Is the Border More Secure Under Biden Than Trump? What We Know

Amid ongoing criticism about the influx of migrants crossing the U.S.-Mexico border, the White House has defended President Joe Biden's immigration approach, saying that the administration is taking "unprecedented action" to keep things under control. But data suggests that the number of undocumented migrants continues to rise and reports hint that top officials at the Department of Homeland Security are growing frustrated with the White House's response.

On Thursday, Florida Governor Ron DeSantis flew about 50 Venezuelan migrants from San Antonio to Martha's Vineyard, Massachusetts. Several other Republican governors are also sending migrants north to blue states in an effort to get Democrats to ramp up pressure on the Biden administration to take action on the border.

As officials in Washington, D.C., New York City, Chicago and now Martha's Vineyard scramble to find resources to help the migrants that have been caught in the crossfire of political drama, the White House has continued to defend Biden's immigration policies, contending that the administration is "doing a lot more" than former President Donald Trump did to secure the border.

"More individuals encountered at the border will be removed or expelled this year than in any previous year," White House press secretary Karine Jean-Pierre said on Thursday.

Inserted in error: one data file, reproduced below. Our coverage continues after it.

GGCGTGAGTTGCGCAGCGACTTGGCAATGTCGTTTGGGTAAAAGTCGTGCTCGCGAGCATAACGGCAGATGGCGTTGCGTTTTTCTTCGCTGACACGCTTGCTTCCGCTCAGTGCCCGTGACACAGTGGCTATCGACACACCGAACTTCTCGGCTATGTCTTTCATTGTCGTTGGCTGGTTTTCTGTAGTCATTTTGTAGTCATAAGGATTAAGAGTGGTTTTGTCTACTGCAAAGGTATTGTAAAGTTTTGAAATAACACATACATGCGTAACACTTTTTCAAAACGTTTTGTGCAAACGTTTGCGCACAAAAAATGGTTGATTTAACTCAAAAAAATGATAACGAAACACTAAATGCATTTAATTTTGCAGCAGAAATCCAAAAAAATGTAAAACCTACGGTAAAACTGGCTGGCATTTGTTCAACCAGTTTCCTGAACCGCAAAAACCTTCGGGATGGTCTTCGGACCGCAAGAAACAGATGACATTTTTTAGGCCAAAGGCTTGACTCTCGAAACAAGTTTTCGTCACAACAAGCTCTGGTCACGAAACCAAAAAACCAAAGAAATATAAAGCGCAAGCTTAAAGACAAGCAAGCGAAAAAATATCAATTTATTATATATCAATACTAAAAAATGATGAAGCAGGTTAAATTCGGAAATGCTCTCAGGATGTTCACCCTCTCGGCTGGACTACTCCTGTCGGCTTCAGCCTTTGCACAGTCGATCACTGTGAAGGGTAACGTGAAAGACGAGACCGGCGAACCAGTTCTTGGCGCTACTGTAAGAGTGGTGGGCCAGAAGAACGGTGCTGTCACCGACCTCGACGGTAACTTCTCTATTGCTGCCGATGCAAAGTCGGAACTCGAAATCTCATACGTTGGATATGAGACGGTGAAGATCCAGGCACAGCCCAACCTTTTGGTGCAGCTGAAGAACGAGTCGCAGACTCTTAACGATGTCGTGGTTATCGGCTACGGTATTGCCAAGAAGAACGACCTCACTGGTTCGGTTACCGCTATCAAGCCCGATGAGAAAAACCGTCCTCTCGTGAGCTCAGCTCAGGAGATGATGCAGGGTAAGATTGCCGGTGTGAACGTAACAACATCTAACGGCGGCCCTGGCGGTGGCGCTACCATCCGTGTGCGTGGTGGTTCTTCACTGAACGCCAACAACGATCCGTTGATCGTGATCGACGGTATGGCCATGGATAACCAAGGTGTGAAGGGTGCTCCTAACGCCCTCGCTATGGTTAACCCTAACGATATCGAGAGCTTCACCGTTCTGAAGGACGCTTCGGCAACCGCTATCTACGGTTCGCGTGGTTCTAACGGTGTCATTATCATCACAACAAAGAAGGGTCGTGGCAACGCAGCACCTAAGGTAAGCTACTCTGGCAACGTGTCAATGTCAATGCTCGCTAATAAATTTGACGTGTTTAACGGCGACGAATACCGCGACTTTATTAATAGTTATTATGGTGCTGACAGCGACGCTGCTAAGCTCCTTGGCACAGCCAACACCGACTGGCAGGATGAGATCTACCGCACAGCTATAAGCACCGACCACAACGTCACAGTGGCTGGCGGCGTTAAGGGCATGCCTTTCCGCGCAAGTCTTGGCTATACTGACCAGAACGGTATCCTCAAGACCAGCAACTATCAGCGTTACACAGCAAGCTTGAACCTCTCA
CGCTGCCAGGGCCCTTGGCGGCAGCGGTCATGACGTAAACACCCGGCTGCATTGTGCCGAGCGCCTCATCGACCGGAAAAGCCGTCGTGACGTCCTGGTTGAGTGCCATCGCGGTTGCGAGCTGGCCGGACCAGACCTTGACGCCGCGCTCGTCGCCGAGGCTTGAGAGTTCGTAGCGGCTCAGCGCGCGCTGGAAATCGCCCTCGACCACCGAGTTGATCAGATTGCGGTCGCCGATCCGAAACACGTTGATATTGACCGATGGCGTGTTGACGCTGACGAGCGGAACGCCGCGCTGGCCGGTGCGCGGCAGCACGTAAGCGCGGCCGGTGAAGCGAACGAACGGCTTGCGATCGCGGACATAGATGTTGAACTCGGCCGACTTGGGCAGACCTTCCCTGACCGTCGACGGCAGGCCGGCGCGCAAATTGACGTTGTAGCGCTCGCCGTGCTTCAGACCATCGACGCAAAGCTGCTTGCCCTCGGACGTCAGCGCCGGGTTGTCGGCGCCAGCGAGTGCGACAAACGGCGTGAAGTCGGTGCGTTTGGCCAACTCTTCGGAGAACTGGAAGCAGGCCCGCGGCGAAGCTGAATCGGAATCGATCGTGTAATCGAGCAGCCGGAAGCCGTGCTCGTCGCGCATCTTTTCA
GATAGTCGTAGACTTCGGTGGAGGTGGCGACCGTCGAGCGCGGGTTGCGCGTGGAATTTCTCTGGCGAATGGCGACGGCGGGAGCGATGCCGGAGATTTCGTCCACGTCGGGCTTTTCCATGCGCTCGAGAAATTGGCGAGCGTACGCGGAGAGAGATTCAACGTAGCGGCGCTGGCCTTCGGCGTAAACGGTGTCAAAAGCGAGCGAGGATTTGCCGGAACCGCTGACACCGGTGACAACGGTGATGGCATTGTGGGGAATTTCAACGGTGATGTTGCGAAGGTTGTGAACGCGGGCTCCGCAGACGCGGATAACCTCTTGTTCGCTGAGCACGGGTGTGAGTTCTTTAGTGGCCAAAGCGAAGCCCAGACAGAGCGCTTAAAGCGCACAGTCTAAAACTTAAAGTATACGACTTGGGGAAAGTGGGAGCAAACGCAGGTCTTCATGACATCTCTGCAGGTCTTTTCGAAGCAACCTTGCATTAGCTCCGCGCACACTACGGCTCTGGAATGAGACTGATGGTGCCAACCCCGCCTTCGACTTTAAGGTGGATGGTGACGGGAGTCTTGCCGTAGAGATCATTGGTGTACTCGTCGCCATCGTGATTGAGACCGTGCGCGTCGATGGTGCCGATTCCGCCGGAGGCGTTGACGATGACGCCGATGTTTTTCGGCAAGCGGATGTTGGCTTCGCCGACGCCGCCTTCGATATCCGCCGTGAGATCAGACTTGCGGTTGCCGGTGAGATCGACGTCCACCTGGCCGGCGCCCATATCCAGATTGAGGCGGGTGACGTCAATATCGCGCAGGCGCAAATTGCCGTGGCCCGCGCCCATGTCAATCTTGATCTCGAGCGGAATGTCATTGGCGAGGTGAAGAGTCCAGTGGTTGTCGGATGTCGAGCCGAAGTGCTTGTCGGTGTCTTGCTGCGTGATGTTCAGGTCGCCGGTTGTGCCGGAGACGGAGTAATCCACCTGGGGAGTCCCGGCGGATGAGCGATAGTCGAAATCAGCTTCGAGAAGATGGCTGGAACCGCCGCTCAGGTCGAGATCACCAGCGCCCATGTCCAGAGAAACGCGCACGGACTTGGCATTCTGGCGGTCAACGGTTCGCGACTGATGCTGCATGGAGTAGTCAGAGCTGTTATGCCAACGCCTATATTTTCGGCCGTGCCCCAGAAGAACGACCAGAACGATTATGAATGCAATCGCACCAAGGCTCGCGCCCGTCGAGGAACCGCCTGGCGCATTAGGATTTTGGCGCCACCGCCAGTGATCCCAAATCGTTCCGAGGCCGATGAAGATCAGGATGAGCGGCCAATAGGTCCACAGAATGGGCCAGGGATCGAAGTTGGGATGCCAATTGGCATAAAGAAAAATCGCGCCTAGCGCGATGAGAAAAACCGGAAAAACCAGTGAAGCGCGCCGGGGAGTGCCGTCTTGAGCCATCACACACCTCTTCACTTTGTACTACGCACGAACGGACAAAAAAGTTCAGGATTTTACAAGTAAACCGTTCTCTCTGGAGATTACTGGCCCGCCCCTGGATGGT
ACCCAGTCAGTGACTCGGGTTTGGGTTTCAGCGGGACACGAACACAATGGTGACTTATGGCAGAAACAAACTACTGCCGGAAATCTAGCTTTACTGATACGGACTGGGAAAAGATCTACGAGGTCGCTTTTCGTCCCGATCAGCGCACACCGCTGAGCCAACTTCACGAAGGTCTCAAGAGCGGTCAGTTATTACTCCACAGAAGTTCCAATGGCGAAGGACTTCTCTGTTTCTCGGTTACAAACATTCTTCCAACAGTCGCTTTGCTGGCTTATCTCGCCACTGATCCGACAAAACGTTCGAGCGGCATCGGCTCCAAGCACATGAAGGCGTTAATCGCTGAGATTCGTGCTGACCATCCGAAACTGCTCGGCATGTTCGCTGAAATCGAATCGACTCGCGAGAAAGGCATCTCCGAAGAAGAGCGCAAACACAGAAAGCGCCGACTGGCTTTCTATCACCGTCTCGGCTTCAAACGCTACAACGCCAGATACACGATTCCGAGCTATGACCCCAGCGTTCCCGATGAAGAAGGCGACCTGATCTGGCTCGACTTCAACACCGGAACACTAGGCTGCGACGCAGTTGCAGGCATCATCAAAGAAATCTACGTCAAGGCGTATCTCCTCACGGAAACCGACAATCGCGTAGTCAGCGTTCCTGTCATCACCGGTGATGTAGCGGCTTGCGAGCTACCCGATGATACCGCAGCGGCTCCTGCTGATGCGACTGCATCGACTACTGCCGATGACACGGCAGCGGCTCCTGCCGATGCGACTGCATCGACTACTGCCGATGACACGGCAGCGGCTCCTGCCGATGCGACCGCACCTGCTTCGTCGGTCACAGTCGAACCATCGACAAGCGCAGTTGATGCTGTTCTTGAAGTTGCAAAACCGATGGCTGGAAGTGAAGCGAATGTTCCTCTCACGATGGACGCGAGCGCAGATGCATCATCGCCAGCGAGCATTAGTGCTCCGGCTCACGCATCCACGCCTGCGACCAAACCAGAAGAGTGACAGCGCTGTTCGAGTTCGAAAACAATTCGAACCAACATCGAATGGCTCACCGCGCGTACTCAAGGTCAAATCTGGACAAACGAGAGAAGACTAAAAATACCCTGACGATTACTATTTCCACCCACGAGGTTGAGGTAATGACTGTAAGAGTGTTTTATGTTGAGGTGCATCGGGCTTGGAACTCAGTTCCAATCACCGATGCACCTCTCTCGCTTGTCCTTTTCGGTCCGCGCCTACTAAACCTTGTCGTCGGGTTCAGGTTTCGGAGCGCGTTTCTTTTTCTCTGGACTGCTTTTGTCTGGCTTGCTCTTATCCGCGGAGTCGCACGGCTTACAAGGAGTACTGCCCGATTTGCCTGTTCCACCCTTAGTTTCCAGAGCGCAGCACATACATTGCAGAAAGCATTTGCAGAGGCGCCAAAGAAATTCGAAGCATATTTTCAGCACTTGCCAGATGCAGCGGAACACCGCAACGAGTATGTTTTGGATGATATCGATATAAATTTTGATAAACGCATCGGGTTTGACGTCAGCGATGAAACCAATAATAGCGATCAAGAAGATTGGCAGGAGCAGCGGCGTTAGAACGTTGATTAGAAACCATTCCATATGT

Biden Trump Migrants Border
President Joe Biden is pictured during a meeting in the Oval Office of the White House on September 16 in Washington, D.C. The White House has defended Biden's immigration policies amid recent criticism about the U.S.-Mexico border. Peter Marovich/Getty Images

What Border Crossing Data Shows

According to a Newsweek analysis of data from U.S. Customs and Border Protection, overall encounters under the Biden administration have continued to trend higher than in previous years before recently decreasing in June. While the number of migrant encounters has fallen, those figures remain significantly higher than when Trump was in office.

Migrant encounters during the Trump administration did generally trend downward after he instituted the Remain in Mexico policy, which required asylum-seekers to wait in Mexico for their hearings in U.S. immigration court. Initially, there had been an uptick in encounters after the policy took effect in January 2019. However, by the end of that year, encounters had fallen below the figures seen a year before and remained relatively low until March 2021, which was when the Biden administration first faced national criticism related to the border.

Trump's Remain in Mexico policy stayed in place until August, when Biden was finally able to lift the program after months of a legal back-and-forth. It is unclear what the true impact of revoking the policy is. The number of encounters in the month since the policy was reversed have yet to be released, and even if they were, it is likely too early to extrapolate conclusions about the Trump-era policy.

Impact of Title 42

Experts also caution against relying solely on historical comparisons to understand the impact of immigration policies. Because pandemic-era factors like Title 42 halted the processing of all asylum-seekers who arrived at ports of entry, a revolving-door effect has ensued.